Saturday, November 17, 2012

Does not compare with actually reading Chesterton's work

Thomas Nelson IncOct 30, 2012 - 384 pages
A year ago I read Orthodoxy by G.K. Chesterton (and very much enjoyed it) so I kind of thought I knew what to expect from this book. But I’ll be honest, its not what I expected. The author does know a lot about G.K. Chesterton and his writings but some times after reading the verse of the day I felt that how the author chose to emphasize the point of the verse using Chesterton’s writings had little correlation or was simply to convoluted. Many of the bible verses that were chosen were one-liners and so were missing the grand context in the bible; on another note I would like to add it also isn’t that hard to attach Chesterton’s writings (or anyone’s writings for that matter) to verses that have such general themes like ‘justice, mercy, grace, etc.’

Upon reading this book I have 3 recommendations to anyone thinking about buying this book.
1. If you love G.K. Chesterton’s writings: Get one of his books, don't just get a book with snippets, with some days mere sentences of his writings – this might prove to be a disappointment 
2. If you want to buy it as a devotional: There are plenty of awesome devotionals out there, this is not one of them. Yes there were many interesting things in this book but all of which can be found by reading Chesterton’s work. I never put it down feeling as if I got a blessing from it.
3. Want a deeper understanding: Whether it’s of Chesterton’s work or of God I suggest again either get one of Chesterton’s books and study that, it would end up being much more meaningful and interesting. Or open the bible and read/ study that for yourself. OR you may do both, use Chesterton’s writings with the bible if you wish, any of these options I believe would be of more use.
I want to thank Booksneeze for providing this book to me for an honest review, as you can tell the review was not required to be positive but of my own honest opinion. 

Walking on Water When You Feel Like You're Drowning: Finding Hope in Life's Darkest Moments

Tyndale House Publishers, Inc., Nov 1, 2012 - 158 pages
What a beautiful book. Seriously. I love reading all sorts of Christian books but this one just had a different feel. The authors open up their personal lives allowing the reader in and making themselves vulnerable by sharing such personal experiences. I write this review from the perspective that I am constantly under stress, anxiety, and am always overwhelmed. I do try to find hope through my relationship with God but as the authors point out in the book through their experiences, God does not always bring about healing using our timeline. This book was a breath of fresh air, gave me hope, encouragement, but most of all I walked away with peace after reading it (and every single time I put it down).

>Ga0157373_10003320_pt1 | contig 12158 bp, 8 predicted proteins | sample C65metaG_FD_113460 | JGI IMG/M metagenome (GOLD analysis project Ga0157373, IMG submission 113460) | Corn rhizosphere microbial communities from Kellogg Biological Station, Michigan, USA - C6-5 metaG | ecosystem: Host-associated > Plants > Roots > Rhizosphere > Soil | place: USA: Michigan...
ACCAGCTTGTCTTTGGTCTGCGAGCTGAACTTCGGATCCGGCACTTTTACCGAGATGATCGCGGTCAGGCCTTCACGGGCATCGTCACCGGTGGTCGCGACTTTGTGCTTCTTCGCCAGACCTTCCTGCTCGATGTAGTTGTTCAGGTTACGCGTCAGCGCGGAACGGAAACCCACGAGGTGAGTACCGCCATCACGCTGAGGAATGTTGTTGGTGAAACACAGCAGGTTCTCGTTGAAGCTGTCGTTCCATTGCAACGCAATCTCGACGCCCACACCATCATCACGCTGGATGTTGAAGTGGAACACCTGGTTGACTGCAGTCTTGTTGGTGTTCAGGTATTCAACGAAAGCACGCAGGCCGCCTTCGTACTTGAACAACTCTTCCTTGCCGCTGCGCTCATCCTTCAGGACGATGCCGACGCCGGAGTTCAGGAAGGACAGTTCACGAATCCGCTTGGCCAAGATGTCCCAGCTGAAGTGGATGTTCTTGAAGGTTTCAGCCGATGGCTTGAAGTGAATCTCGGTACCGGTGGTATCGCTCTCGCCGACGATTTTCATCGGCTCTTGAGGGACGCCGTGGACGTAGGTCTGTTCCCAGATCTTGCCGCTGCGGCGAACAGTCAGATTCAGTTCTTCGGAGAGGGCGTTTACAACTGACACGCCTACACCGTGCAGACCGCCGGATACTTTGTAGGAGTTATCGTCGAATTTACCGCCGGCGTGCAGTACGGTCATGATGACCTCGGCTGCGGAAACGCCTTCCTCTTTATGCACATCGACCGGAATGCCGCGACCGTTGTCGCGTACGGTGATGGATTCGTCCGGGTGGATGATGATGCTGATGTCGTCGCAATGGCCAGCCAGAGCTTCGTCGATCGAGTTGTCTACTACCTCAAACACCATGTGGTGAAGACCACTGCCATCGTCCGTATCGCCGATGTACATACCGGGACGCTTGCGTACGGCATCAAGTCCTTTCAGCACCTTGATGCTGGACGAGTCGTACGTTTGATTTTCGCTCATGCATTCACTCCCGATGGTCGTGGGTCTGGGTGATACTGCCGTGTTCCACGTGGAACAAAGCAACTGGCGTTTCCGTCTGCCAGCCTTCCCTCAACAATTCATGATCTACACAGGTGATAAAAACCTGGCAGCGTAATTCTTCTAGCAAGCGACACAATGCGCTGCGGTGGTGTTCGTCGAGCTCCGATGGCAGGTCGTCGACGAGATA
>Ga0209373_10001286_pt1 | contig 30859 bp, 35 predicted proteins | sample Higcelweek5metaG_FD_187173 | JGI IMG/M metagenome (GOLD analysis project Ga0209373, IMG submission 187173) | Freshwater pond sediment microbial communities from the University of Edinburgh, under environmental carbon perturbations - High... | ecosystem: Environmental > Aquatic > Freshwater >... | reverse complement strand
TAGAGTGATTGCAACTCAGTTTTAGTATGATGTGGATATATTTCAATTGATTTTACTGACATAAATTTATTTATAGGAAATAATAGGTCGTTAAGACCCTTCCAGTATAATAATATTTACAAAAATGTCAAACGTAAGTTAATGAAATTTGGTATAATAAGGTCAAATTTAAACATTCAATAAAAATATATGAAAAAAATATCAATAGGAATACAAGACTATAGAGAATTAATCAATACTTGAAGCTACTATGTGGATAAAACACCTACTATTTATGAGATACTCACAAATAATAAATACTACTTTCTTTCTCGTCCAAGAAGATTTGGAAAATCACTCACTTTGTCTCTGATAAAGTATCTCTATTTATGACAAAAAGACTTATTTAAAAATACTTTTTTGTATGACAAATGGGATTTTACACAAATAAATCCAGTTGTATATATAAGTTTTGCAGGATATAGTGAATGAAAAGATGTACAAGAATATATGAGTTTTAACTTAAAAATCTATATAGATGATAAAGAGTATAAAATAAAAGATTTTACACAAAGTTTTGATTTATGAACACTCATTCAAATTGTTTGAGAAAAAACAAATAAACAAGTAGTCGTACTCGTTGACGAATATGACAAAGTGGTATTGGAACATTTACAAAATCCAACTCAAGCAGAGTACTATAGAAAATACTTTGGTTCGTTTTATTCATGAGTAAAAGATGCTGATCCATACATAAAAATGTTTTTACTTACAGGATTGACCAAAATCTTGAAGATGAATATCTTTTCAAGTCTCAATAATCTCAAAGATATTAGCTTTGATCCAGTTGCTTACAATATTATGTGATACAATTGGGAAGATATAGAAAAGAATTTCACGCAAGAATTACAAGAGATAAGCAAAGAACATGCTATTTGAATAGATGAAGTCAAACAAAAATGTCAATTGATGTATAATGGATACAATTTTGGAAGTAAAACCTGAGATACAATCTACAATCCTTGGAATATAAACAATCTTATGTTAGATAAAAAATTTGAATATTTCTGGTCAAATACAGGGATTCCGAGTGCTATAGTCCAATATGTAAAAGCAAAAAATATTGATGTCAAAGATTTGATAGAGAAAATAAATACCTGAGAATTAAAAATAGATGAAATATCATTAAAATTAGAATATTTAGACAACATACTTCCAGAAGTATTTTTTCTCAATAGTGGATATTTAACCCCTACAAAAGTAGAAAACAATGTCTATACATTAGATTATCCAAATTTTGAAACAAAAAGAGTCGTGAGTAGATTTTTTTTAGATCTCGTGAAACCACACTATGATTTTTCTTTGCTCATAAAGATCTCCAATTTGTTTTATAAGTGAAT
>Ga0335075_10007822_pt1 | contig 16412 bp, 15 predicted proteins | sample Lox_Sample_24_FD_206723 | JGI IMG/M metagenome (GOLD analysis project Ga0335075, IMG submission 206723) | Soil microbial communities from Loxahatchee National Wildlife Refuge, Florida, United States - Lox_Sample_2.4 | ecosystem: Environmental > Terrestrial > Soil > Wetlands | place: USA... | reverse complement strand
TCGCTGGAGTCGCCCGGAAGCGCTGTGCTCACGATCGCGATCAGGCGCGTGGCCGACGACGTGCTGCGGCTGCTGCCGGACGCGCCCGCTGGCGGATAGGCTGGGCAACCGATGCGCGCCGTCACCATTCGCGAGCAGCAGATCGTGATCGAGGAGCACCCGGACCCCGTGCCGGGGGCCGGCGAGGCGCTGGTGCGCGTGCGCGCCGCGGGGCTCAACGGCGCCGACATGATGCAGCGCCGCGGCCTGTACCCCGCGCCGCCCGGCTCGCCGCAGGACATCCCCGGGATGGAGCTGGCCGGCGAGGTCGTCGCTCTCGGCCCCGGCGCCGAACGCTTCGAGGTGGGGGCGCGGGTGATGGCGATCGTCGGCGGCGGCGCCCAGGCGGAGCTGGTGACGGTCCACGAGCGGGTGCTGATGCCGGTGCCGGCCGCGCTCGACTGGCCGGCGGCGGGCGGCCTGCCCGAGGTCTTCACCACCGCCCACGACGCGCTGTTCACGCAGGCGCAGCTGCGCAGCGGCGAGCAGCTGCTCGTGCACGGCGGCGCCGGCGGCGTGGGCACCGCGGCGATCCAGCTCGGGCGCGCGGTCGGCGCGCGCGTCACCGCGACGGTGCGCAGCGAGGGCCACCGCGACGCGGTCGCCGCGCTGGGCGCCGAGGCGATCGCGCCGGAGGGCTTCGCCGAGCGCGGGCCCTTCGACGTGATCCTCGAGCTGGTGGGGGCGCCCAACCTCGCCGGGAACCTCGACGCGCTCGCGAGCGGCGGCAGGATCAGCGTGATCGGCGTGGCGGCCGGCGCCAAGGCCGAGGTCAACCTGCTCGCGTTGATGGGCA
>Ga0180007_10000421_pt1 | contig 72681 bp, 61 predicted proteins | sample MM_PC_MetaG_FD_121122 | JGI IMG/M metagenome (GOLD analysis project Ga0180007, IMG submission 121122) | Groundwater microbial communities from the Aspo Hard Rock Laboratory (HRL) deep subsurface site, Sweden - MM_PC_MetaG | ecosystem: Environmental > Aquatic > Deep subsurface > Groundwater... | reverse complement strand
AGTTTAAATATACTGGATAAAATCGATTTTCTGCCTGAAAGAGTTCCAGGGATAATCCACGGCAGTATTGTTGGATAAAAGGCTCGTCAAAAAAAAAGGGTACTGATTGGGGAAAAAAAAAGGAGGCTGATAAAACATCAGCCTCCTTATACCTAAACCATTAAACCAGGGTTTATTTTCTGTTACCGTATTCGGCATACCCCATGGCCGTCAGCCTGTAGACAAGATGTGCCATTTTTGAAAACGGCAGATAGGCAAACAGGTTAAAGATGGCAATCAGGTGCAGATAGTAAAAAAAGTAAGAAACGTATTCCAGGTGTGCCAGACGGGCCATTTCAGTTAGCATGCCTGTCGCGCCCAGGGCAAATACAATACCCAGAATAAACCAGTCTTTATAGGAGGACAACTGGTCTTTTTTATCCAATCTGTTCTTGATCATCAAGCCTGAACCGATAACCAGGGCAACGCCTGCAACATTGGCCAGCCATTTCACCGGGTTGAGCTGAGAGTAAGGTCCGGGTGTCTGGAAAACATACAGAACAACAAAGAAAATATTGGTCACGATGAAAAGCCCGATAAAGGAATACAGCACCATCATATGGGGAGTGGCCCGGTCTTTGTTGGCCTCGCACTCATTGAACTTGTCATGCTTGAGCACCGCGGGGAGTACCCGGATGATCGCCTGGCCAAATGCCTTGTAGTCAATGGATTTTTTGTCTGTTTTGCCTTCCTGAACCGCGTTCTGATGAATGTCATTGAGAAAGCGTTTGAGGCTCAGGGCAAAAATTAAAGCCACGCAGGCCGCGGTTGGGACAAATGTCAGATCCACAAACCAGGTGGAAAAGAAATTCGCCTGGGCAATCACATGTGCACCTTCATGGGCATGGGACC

I love the bible and so was overjoyed with the amount of passages I saw in this book. I believe our primary manual for anything should be the bible; therefore, seeing so many passages in this book reassured me that what the authors had to say did not come from their own personal philosophies but came from the word of God.
I would seriously recommend this book not only to those struggling with depression or OCD (two subjects they cover wonderfully), but anyone in need of hope or encouragement whether it be in school, personal lives, etc., get the book, you wont be disappointed.
I actually got this book thinking I could use some pointers to help a loved one suffering major depression. I was expecting I’d get something out of it to help my loved one (and I did) but I was not expecting a blessing for myself as well. Highly recommended. I also want to thank Tyndale publishing for having provided me a copy of this book so that I may be blessed by it in return for an honest review.

Saturday, October 6, 2012

Simple to read, simple to understand, simple to apply

Published by Thomas Nelson, Sept 11, 2012 - 240 pages

I like Max, he never fails to write a good book. If you are familiar with Max Lucado’s books, this one is no different; with that comes the good and the bad.

The good:

Max does a fabulous job illustrating Grace through biblical passages, world events, and personal stories. It's a simple read that anyone can pick up, and quickly understand what grace is without perhaps any past understanding of it. The topic is an important one that all believers, and non-believers need to hear and understand. A counselor, David Seamands, puts it simply “We read, we hear, we believe a good theology of grace. But that’s not the way we live. The good news of the Gospel of grace has not penetrated the level of emotions.” I don’t know about you but I can attest that to be true. I know very little people that get excited and emotional about grace – but we should! This book leads us into the right direction, it attempts to do just that: penetrate the level of our emotions.

The bad/ why this book is not for everyone: